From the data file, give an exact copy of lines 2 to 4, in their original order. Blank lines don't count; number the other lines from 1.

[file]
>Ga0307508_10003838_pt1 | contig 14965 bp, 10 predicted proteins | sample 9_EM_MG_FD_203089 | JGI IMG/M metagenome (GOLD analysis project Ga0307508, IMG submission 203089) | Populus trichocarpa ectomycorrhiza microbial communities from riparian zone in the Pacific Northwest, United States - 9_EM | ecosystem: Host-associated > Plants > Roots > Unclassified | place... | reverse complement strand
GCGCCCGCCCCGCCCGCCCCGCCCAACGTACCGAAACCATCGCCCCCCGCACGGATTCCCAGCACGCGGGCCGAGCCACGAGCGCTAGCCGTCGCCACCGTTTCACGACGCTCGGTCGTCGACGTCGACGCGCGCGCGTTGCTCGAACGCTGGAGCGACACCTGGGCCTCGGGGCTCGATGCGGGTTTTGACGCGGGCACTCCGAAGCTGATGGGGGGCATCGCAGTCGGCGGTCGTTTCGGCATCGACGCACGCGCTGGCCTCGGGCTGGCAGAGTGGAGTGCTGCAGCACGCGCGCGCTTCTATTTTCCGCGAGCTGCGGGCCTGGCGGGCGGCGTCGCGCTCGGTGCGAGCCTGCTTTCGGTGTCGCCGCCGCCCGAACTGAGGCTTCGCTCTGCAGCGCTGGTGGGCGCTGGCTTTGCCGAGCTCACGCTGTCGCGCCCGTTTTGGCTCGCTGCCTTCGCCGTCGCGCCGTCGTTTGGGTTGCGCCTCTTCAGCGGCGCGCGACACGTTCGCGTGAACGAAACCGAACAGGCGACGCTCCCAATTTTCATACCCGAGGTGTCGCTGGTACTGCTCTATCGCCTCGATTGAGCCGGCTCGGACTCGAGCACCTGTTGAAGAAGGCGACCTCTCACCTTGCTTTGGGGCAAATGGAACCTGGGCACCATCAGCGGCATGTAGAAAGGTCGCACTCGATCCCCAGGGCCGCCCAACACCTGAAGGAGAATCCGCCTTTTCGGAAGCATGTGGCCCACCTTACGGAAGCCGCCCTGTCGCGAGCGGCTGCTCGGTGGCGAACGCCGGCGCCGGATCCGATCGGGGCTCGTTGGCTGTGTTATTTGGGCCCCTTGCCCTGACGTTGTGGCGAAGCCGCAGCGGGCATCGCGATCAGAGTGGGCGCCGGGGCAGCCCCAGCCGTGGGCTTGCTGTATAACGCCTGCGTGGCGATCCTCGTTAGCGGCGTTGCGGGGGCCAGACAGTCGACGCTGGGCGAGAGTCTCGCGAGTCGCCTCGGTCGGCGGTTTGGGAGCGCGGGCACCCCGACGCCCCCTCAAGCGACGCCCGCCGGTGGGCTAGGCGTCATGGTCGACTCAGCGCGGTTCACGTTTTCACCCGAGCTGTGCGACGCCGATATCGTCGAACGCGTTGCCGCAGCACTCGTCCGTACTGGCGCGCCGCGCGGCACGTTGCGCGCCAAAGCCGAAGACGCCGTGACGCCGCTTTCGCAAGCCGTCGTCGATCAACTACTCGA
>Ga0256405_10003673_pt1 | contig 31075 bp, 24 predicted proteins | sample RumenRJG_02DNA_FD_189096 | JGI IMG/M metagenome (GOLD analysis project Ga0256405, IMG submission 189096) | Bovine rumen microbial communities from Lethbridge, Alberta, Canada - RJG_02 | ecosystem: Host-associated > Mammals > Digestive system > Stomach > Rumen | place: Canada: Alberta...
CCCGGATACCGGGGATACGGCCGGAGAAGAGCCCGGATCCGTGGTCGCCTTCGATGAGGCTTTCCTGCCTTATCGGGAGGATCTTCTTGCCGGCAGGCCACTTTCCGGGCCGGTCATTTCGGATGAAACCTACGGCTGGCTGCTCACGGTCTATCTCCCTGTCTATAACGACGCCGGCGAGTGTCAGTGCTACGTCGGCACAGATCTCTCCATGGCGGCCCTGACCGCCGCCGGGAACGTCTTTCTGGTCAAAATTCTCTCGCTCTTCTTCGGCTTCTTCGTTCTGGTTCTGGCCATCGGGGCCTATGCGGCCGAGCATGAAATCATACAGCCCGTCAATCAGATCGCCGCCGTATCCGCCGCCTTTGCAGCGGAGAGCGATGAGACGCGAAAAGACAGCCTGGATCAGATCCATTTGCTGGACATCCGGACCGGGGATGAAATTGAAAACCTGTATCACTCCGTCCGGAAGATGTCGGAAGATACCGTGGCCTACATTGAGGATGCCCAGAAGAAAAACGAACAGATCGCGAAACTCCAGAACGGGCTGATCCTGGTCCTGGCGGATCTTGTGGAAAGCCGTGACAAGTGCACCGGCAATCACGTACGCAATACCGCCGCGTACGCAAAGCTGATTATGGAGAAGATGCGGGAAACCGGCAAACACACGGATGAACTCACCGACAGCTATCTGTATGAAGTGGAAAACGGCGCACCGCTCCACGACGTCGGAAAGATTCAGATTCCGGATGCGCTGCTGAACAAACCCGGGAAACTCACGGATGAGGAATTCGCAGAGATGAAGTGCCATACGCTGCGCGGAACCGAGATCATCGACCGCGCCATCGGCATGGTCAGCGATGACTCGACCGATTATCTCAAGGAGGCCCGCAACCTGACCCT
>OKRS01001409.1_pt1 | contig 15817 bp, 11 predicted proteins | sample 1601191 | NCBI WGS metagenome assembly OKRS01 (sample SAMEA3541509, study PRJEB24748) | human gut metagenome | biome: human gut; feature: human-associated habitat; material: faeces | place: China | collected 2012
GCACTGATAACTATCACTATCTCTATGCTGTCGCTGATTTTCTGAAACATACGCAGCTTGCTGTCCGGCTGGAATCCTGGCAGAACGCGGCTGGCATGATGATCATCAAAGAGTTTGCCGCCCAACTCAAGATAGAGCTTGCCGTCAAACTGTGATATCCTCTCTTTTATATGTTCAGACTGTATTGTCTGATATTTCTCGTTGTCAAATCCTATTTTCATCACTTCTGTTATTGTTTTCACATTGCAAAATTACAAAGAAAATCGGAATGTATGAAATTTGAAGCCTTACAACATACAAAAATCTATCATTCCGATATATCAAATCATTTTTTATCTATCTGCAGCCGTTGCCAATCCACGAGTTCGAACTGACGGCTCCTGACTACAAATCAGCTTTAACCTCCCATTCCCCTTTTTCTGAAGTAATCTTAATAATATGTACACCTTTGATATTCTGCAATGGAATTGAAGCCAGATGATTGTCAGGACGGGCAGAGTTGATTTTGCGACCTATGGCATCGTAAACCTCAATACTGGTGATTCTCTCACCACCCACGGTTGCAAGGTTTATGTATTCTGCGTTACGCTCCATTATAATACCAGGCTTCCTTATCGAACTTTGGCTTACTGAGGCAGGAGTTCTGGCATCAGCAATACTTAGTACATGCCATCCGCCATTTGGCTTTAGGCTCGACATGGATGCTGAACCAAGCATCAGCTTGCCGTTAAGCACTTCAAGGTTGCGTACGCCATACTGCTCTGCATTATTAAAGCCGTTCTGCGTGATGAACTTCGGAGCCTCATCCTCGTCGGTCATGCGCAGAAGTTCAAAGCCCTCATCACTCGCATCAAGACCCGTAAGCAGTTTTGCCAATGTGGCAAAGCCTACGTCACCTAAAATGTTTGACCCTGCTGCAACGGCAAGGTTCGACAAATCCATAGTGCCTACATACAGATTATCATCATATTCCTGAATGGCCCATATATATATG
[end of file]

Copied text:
GCGCCCGCCCCGCCCGCCCCGCCCAACGTACCGAAACCATCGCCCCCCGCACGGATTCCCAGCACGCGGGCCGAGCCACGAGCGCTAGCCGTCGCCACCGTTTCACGACGCTCGGTCGTCGACGTCGACGCGCGCGCGTTGCTCGAACGCTGGAGCGACACCTGGGCCTCGGGGCTCGATGCGGGTTTTGACGCGGGCACTCCGAAGCTGATGGGGGGCATCGCAGTCGGCGGTCGTTTCGGCATCGACGCACGCGCTGGCCTCGGGCTGGCAGAGTGGAGTGCTGCAGCACGCGCGCGCTTCTATTTTCCGCGAGCTGCGGGCCTGGCGGGCGGCGTCGCGCTCGGTGCGAGCCTGCTTTCGGTGTCGCCGCCGCCCGAACTGAGGCTTCGCTCTGCAGCGCTGGTGGGCGCTGGCTTTGCCGAGCTCACGCTGTCGCGCCCGTTTTGGCTCGCTGCCTTCGCCGTCGCGCCGTCGTTTGGGTTGCGCCTCTTCAGCGGCGCGCGACACGTTCGCGTGAACGAAACCGAACAGGCGACGCTCCCAATTTTCATACCCGAGGTGTCGCTGGTACTGCTCTATCGCCTCGATTGAGCCGGCTCGGACTCGAGCACCTGTTGAAGAAGGCGACCTCTCACCTTGCTTTGGGGCAAATGGAACCTGGGCACCATCAGCGGCATGTAGAAAGGTCGCACTCGATCCCCAGGGCCGCCCAACACCTGAAGGAGAATCCGCCTTTTCGGAAGCATGTGGCCCACCTTACGGAAGCCGCCCTGTCGCGAGCGGCTGCTCGGTGGCGAACGCCGGCGCCGGATCCGATCGGGGCTCGTTGGCTGTGTTATTTGGGCCCCTTGCCCTGACGTTGTGGCGAAGCCGCAGCGGGCATCGCGATCAGAGTGGGCGCCGGGGCAGCCCCAGCCGTGGGCTTGCTGTATAACGCCTGCGTGGCGATCCTCGTTAGCGGCGTTGCGGGGGCCAGACAGTCGACGCTGGGCGAGAGTCTCGCGAGTCGCCTCGGTCGGCGGTTTGGGAGCGCGGGCACCCCGACGCCCCCTCAAGCGACGCCCGCCGGTGGGCTAGGCGTCATGGTCGACTCAGCGCGGTTCACGTTTTCACCCGAGCTGTGCGACGCCGATATCGTCGAACGCGTTGCCGCAGCACTCGTCCGTACTGGCGCGCCGCGCGGCACGTTGCGCGCCAAAGCCGAAGACGCCGTGACGCCGCTTTCGCAAGCCGTCGTCGATCAACTACTCGA
>Ga0256405_10003673_pt1 | contig 31075 bp, 24 predicted proteins | sample RumenRJG_02DNA_FD_189096 | JGI IMG/M metagenome (GOLD analysis project Ga0256405, IMG submission 189096) | Bovine rumen microbial communities from Lethbridge, Alberta, Canada - RJG_02 | ecosystem: Host-associated > Mammals > Digestive system > Stomach > Rumen | place: Canada: Alberta...
CCCGGATACCGGGGATACGGCCGGAGAAGAGCCCGGATCCGTGGTCGCCTTCGATGAGGCTTTCCTGCCTTATCGGGAGGATCTTCTTGCCGGCAGGCCACTTTCCGGGCCGGTCATTTCGGATGAAACCTACGGCTGGCTGCTCACGGTCTATCTCCCTGTCTATAACGACGCCGGCGAGTGTCAGTGCTACGTCGGCACAGATCTCTCCATGGCGGCCCTGACCGCCGCCGGGAACGTCTTTCTGGTCAAAATTCTCTCGCTCTTCTTCGGCTTCTTCGTTCTGGTTCTGGCCATCGGGGCCTATGCGGCCGAGCATGAAATCATACAGCCCGTCAATCAGATCGCCGCCGTATCCGCCGCCTTTGCAGCGGAGAGCGATGAGACGCGAAAAGACAGCCTGGATCAGATCCATTTGCTGGACATCCGGACCGGGGATGAAATTGAAAACCTGTATCACTCCGTCCGGAAGATGTCGGAAGATACCGTGGCCTACATTGAGGATGCCCAGAAGAAAAACGAACAGATCGCGAAACTCCAGAACGGGCTGATCCTGGTCCTGGCGGATCTTGTGGAAAGCCGTGACAAGTGCACCGGCAATCACGTACGCAATACCGCCGCGTACGCAAAGCTGATTATGGAGAAGATGCGGGAAACCGGCAAACACACGGATGAACTCACCGACAGCTATCTGTATGAAGTGGAAAACGGCGCACCGCTCCACGACGTCGGAAAGATTCAGATTCCGGATGCGCTGCTGAACAAACCCGGGAAACTCACGGATGAGGAATTCGCAGAGATGAAGTGCCATACGCTGCGCGGAACCGAGATCATCGACCGCGCCATCGGCATGGTCAGCGATGACTCGACCGATTATCTCAAGGAGGCCCGCAACCTGACCCT